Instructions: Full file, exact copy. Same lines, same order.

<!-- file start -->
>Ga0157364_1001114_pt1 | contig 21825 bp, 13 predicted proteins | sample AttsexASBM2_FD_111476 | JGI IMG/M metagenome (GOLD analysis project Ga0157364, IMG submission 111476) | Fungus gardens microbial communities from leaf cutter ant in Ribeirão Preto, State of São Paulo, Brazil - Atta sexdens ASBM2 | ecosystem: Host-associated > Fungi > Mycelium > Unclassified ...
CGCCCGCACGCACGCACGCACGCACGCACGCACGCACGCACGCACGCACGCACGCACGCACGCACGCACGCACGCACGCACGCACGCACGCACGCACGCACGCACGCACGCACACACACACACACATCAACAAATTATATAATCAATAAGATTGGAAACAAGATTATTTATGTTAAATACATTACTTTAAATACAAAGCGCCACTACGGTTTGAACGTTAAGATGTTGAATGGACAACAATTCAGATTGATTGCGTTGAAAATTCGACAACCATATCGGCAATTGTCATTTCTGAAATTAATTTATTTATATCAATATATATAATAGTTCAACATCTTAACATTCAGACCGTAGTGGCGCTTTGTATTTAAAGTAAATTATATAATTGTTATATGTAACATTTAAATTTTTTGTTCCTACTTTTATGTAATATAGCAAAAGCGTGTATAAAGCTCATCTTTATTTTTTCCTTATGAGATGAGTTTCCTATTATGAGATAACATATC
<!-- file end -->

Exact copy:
>Ga0157364_1001114_pt1 | contig 21825 bp, 13 predicted proteins | sample AttsexASBM2_FD_111476 | JGI IMG/M metagenome (GOLD analysis project Ga0157364, IMG submission 111476) | Fungus gardens microbial communities from leaf cutter ant in Ribeirão Preto, State of São Paulo, Brazil - Atta sexdens ASBM2 | ecosystem: Host-associated > Fungi > Mycelium > Unclassified ...
CGCCCGCACGCACGCACGCACGCACGCACGCACGCACGCACGCACGCACGCACGCACGCACGCACGCACGCACGCACGCACGCACGCACGCACGCACGCACGCACGCACGCACACACACACACACATCAACAAATTATATAATCAATAAGATTGGAAACAAGATTATTTATGTTAAATACATTACTTTAAATACAAAGCGCCACTACGGTTTGAACGTTAAGATGTTGAATGGACAACAATTCAGATTGATTGCGTTGAAAATTCGACAACCATATCGGCAATTGTCATTTCTGAAATTAATTTATTTATATCAATATATATAATAGTTCAACATCTTAACATTCAGACCGTAGTGGCGCTTTGTATTTAAAGTAAATTATATAATTGTTATATGTAACATTTAAATTTTTTGTTCCTACTTTTATGTAATATAGCAAAAGCGTGTATAAAGCTCATCTTTATTTTTTCCTTATGAGATGAGTTTCCTATTATGAGATAACATATC